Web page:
Redefining the Word “Fun”

A lot can be done with less than you think.  This is especially true when you read through many of the articles from the early retirement blogging community.

As you really analyze their stories and listen to their philosophies, you come to understand that part of what helps make each of their plans a success is all in how you define the word “fun”.

Often you’ll hear them redefine fun as:

  • Traveling to exotic, lower cost of living locations
  • Spending time with family or friends
  • Taking their time to accomplish projects around the house
  • Being active outdoors
  • Volunteering
  • Playing a sport they like
  • Learning a new hobby
  • Tons more!

If your definition of fun is spending is buying the latest gadget, dining out to an expensive meal every night, and traveling to exotic resorts, then that’s fine.  Again, your retirement should be designed for you and no one else.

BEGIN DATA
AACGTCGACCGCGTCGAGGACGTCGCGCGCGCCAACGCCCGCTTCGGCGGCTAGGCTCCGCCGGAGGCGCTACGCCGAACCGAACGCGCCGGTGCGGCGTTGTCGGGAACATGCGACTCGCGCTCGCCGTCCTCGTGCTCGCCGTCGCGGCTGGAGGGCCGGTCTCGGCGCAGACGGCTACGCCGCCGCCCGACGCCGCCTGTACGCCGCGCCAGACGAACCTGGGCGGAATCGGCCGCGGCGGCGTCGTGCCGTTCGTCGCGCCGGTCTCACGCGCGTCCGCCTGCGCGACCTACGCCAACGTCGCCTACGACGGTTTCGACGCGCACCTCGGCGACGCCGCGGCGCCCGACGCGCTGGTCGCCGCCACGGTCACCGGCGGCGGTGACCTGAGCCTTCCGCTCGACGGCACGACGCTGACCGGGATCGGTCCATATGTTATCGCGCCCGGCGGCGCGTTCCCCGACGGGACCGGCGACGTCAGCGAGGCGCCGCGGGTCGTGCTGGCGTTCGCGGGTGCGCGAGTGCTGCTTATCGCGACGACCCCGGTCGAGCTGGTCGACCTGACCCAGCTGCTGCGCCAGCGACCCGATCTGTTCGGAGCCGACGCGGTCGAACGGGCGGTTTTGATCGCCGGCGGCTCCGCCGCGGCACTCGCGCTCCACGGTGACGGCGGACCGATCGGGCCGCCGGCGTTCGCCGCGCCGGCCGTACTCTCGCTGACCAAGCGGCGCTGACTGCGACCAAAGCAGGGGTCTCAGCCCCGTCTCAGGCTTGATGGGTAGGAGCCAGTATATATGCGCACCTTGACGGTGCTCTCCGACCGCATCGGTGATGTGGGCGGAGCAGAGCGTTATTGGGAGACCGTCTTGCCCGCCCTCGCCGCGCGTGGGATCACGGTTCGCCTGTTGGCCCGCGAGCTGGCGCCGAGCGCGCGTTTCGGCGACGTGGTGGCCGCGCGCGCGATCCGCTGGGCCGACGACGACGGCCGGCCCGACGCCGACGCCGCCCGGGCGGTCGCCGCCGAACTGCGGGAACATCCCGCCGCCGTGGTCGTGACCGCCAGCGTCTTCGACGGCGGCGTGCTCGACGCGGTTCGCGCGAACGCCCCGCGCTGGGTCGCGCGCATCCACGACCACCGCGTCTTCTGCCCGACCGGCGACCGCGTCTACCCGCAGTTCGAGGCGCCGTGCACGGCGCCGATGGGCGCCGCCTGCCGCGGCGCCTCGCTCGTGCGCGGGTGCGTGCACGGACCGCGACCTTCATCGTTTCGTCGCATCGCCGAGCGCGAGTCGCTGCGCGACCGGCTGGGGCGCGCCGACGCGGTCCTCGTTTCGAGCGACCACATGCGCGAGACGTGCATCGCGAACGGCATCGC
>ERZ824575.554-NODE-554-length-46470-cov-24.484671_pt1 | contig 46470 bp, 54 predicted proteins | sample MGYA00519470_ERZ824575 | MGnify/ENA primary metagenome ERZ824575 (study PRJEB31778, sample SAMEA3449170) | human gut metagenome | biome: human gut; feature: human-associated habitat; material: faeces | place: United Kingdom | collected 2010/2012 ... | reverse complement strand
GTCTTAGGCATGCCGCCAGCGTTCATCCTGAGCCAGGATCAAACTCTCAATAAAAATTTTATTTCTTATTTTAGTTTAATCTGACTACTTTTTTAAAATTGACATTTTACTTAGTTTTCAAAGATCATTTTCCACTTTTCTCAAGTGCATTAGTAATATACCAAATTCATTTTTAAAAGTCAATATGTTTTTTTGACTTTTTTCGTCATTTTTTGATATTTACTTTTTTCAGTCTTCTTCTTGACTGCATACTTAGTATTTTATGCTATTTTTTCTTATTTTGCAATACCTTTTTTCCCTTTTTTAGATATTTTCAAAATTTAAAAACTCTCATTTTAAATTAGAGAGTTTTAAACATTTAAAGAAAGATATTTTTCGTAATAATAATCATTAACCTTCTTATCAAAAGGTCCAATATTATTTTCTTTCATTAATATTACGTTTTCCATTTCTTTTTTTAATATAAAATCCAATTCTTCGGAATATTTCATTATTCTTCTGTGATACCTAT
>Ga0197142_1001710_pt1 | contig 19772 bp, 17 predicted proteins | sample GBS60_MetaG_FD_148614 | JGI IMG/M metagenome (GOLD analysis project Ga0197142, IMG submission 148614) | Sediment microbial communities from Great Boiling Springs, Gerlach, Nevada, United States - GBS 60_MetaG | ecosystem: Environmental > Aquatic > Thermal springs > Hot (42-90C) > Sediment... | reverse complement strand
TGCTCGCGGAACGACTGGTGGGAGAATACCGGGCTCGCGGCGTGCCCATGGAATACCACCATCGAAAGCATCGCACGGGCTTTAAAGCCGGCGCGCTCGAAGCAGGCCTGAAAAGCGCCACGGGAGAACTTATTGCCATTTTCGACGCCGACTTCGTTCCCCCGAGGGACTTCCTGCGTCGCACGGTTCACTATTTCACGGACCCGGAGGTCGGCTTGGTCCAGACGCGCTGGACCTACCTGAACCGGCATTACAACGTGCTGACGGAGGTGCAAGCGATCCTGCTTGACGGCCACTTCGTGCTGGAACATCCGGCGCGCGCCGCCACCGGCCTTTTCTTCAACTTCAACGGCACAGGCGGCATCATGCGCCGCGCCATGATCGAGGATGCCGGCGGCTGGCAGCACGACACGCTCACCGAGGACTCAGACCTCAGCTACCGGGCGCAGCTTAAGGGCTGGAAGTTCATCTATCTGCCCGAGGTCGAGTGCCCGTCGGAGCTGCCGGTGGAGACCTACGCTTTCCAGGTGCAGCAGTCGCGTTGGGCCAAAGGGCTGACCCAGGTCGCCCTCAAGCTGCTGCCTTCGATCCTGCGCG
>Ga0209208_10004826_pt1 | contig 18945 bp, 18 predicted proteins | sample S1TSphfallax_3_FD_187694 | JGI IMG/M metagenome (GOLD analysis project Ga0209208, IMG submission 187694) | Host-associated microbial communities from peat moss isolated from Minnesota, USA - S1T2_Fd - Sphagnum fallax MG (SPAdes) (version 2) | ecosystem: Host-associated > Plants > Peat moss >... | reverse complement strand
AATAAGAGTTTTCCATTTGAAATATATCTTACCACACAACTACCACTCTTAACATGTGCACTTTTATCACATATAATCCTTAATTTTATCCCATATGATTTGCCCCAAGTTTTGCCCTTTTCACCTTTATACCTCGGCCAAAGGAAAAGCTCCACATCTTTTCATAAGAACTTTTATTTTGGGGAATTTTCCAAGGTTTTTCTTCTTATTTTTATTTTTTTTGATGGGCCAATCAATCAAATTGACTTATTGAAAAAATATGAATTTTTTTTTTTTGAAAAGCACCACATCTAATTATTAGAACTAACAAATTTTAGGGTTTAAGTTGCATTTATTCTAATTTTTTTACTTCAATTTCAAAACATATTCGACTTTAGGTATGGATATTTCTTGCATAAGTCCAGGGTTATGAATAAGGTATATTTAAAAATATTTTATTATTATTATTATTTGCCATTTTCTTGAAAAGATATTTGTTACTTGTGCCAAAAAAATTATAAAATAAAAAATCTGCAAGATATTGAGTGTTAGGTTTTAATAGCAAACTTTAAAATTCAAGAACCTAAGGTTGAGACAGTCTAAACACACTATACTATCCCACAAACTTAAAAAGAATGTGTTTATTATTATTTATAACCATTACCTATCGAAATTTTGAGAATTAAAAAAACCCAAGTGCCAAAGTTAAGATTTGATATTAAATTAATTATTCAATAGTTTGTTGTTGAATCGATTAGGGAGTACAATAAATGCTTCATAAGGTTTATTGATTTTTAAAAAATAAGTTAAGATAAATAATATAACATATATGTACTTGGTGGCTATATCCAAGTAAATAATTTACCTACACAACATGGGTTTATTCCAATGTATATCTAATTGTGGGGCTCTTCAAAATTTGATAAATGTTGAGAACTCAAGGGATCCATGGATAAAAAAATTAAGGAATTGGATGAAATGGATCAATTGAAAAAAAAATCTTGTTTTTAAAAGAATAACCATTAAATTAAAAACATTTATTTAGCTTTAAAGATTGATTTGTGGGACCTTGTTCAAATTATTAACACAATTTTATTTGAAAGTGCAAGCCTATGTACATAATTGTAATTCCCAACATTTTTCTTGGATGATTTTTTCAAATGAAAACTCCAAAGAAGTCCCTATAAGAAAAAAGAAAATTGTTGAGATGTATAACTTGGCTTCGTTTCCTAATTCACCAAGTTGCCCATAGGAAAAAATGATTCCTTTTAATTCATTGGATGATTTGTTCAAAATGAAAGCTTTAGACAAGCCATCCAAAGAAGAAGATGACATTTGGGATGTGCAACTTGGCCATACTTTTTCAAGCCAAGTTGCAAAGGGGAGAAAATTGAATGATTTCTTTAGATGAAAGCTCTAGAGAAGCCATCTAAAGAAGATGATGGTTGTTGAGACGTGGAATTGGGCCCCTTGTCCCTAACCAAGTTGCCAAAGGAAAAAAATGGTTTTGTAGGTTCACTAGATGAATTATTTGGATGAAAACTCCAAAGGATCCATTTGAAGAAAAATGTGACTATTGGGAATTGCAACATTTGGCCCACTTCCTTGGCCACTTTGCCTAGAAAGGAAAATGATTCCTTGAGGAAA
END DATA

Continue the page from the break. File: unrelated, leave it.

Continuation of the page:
But understand as a result you’ll be faced with a much steeper challenge.  The math simply doesn’t change.  If we generalize that you think you’ll need a generous $200,000 of retirement income per year, then the 4 percent rule quickly shows us that you’ll need a whooping $5 million for your nest egg.  Are you prepared to make that happen?

Spending Changes As You Age

Even though we’ve been using a “fixed” figure for our retirement income in nearly every example, it may be useful to know that this may not be the case.  According to David Blanchett from Morningstar, inflation-adjusted spending in retirement gradually decreases over time (unless health-care costs cause it to rise again in life’s final years).

He quantifies this as follows:

Households spending $50,000 at age 65 decrease their real spending by about 15% by age 80; the drop hits 20% by age 85.  For those spending $100,000, it’s 20% by 80 and nearly 30% by 85.…

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Optimizing Your Retirement Income Needs

When it comes to your retirement income needs, coming up with the  “number” of what you need for retirement is paramount.   This figure was meant to be some guess at how much you’d need each year to cover your expenses.